which one is the dark side?

I often hear my mountain bike friends joking about 'turning to the dark side' and sneaking out for a cheeky road ride. So I was amused to overhear exactly the same phrase being used about mountain biking when I was out for my first group ride with a road club a few weeks ago. Up until now, I'd have said I was a mountain biker who enjoyed the occasional road ride. With extra appreciation for the cake stops.

Today, however, still high from the buzz from the weekend, I'm completely undecided.
Two races in two days. One, a 32mile road race in the south of Glasgow and two, a dry and dusty 3 laps of kinnoull hill near perth, as part of the SXC season.

My nerves were running high on Saturday morning. Part of me thinking the other girls who road race in Scotland are all really fast -I'll just get dropped off the group in the first five minutes and will be time trialling by myself from then on. The other half was desperately trying to think about anything BUT the broken collar bone stories I'd been hearing in relation to road racing. I'd tried to allay my fears for the former by exerting peer pressure on any girl I know who so much as owns a road bike. Why not enter a race? Never done one before? Great, I'm new too!! Somehow it must have worked at least a tiny bit as I was delighted to find out on arrival that there were in fact several novice racers in the group and all of us milling around asking questions like 'how does it actually start?' and 'what do I need to bring?'. Even the race briefing sounded like a foreign language with terms like 'hill prime' and 'neutralised rolling start' being bandied about. Eventually, a bit of discussion and questioning of the friendly organisers meant we all at least had a vague idea what was going on. Or at least, so we thought.

20minutes later, I'm at the back of a group of 15 riders, not riding anywhere like as fast as I thought I'd be. In fact, I was actually braking a lot to avoid running into the girls in front. It was all a bit bizarre and a quick chat with my neighbouring rider confirmed that she was also completely confused. We agreed it was probably best just to sit back and see what happened. Every now and then there would be a short sprint as the girls on the front tried to burn us off. I suppose if the group had split we'd have been a bit lost at the back. As it was, we always had plenty of time to anticipate the sprint and weren't really in danger of being dropped. Until THE HILL. Quite a big hill really and suddenly the pace shot through the roof. I watched the group break up ahead of me and put the hammer down until my lungs were exploding. I was going to catch them. I WILL get up this hill and I WILL keep going at the top. I passed some other riders, thinking they might latch on and work with me to catch the others in front but they must have burnt out a bit on the hill and instead I sped past on my own. Eventually I caught three others and for the next 45min was given a lesson on what road racing was really about. Sneaky, deceptive, tough, hands on the drops, fighting to close up the gap if ever one appeared. Trying not to do any longer at the front than I had to but also trying to work as a team to suck up the girls in front. Only 50seconds in front said one of the marshalls. But how many were they? Had I known I was in contention with the other girls in my group for third place it might have all felt a bit different. I'd just assumed I was slow and therefore the majority of the field was still in front. Not so.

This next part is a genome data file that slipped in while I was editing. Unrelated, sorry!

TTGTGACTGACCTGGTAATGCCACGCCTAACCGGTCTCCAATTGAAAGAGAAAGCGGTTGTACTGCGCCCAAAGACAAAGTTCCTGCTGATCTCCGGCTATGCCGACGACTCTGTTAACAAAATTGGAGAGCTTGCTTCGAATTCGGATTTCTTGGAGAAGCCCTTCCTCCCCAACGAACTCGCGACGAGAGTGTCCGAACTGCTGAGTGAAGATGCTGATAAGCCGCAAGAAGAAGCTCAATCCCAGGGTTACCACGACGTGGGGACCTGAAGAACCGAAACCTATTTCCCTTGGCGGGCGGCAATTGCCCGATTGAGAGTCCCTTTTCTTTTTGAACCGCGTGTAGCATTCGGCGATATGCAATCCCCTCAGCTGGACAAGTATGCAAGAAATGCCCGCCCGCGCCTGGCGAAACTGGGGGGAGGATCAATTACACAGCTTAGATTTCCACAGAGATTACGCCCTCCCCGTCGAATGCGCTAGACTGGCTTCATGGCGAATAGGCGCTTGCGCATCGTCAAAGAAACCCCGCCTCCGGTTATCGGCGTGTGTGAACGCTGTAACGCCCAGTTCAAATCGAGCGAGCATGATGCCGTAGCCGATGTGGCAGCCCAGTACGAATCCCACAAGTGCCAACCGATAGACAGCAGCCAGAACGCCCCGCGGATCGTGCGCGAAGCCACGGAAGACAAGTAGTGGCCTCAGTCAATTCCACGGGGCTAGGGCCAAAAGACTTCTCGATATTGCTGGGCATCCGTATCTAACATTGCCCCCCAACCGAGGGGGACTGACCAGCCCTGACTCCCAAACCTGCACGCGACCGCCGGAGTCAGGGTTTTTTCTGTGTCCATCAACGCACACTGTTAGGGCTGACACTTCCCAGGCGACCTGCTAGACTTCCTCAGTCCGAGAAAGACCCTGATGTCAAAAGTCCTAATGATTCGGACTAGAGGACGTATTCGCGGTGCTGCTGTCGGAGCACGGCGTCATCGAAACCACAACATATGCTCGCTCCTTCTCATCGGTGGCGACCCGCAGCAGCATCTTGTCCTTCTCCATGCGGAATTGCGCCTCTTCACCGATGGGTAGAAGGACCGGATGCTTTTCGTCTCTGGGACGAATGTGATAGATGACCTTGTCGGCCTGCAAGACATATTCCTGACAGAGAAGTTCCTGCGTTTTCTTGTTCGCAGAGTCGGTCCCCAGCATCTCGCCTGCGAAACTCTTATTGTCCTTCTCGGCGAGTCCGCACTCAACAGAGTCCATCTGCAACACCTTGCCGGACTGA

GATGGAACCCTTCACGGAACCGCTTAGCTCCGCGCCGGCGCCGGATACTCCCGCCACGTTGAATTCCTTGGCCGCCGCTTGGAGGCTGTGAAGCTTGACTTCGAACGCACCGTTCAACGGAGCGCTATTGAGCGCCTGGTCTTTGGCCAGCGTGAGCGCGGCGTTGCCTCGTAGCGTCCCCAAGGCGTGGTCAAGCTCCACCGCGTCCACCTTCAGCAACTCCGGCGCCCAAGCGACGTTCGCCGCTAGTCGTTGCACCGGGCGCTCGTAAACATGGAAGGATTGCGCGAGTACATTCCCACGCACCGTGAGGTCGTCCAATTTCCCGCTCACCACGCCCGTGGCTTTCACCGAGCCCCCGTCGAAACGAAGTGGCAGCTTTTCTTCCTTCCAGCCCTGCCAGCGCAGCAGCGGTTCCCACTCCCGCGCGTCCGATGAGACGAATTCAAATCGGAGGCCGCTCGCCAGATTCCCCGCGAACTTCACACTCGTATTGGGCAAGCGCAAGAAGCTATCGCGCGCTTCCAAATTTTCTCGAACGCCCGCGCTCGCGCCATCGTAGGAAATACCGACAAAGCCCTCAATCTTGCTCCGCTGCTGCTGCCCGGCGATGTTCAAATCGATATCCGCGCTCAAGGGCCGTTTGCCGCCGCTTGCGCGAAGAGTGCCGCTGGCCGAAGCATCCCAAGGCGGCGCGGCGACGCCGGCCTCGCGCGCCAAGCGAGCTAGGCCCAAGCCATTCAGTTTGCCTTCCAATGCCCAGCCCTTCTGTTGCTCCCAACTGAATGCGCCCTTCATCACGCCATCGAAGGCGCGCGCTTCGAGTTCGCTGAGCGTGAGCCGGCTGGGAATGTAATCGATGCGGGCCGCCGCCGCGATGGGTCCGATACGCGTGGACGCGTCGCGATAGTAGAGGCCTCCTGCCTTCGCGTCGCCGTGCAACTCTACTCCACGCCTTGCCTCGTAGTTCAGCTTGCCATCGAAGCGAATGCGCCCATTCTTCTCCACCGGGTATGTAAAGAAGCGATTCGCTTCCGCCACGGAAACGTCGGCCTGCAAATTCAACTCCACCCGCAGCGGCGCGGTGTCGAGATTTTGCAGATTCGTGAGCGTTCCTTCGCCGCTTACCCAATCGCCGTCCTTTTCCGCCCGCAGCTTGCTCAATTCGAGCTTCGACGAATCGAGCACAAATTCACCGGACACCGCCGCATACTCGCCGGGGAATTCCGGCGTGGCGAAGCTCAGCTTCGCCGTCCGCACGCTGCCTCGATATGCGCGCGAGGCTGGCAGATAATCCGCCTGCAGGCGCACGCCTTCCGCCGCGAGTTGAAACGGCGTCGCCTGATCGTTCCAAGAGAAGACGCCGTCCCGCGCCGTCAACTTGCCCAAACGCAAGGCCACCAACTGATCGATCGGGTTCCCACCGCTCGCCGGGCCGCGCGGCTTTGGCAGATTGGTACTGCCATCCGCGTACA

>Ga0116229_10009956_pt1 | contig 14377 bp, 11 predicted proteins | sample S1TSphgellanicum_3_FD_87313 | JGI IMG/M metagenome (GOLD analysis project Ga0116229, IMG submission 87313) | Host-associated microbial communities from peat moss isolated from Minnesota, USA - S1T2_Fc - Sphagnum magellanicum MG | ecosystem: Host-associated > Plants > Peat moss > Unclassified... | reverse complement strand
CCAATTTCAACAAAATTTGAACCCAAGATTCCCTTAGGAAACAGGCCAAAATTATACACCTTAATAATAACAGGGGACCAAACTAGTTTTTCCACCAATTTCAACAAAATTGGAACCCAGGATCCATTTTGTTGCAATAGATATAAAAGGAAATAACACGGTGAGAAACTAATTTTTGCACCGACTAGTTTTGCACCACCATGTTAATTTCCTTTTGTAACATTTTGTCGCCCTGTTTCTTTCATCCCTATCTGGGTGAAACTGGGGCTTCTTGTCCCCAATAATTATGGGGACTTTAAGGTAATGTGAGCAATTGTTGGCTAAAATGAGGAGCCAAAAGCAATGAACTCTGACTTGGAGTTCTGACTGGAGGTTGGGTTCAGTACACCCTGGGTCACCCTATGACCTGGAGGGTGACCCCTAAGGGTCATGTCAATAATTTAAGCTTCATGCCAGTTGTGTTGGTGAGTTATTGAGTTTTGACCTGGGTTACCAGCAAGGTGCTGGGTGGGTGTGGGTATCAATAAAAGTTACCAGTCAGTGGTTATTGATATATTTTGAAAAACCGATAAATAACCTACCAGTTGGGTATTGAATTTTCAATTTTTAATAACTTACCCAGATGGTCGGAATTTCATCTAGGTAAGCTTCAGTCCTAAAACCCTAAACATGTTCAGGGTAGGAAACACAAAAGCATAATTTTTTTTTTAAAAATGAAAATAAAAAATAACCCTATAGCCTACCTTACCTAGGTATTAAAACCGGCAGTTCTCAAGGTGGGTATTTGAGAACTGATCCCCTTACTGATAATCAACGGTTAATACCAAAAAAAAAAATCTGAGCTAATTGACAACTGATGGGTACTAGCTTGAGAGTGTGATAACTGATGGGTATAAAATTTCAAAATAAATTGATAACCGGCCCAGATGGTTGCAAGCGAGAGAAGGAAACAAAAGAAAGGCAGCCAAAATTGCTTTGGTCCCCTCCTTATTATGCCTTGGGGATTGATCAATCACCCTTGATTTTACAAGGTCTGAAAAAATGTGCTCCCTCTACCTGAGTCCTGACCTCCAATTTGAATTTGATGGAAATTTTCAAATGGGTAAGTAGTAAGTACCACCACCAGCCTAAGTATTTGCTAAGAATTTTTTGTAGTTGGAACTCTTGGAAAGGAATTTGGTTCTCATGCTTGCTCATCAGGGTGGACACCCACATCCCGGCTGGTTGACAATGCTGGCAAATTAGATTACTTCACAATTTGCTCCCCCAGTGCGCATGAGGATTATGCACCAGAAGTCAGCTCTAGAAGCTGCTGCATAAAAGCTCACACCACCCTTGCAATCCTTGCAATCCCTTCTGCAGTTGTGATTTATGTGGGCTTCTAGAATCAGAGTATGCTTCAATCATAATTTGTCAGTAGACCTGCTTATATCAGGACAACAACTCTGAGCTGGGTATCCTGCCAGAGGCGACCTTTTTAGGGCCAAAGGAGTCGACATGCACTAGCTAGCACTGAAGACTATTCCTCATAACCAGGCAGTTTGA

Next time THE HILL came round I was dropped by two and I dropped our fourth. We hadn't all been working like a team, some worked harder than others and following a fast and furious time trial to the end the 'hider' at the back was rewarded with 3rd place. I can't decide how I feel about that. Road racing is a strange but strangely alluring sport. I was fifth, out of the 15 girls who turned up and totally ecstatic about it. I am already looking forward to my next race.
Post-race, I ate some cakes, put on some recovery tights and pretended to myself I could recover in one night for the next race. Perth was my first sxc last year and I remember the scary bits and the superman-style falls. This year was going to be a different story.; the first course I would actually ride the whole way round.

Only a momentary lapse of 'brave' meant I gave way second place to Eilidh, who spend down the steep descent while I tiptoed and slid down the edge. No need at all, I just couldn't shake the memory of the fall. Thankfully, seeing Eilidh inspired me to get a grip and I rode in both times on my next laps. Every now and then I'd see Eilidh up ahead and would try to catch her but just never quite made it. A high speed race with some great chasing, fun descents and mega-tough climbs. I will be dreaming of that wooden squirrel at the top of the hill for a very long time. Perth is my favourite course but I still feel like I'm learning how to race (and how not to brake all the time). So lets see what Drumlanrig, the final race of the series has in store. Maybe I can climb past second place? Trans wales between now and then however.

Back to answer my original question, I think it must be track riding that's the dark side. At least, there's definitely a dark side to meadowbank, and it has a headwind. Probably not so common on indoor tracks but, for the moment, that's the best Scotland has to offer. They're breeding us Scottish cyclists tough!


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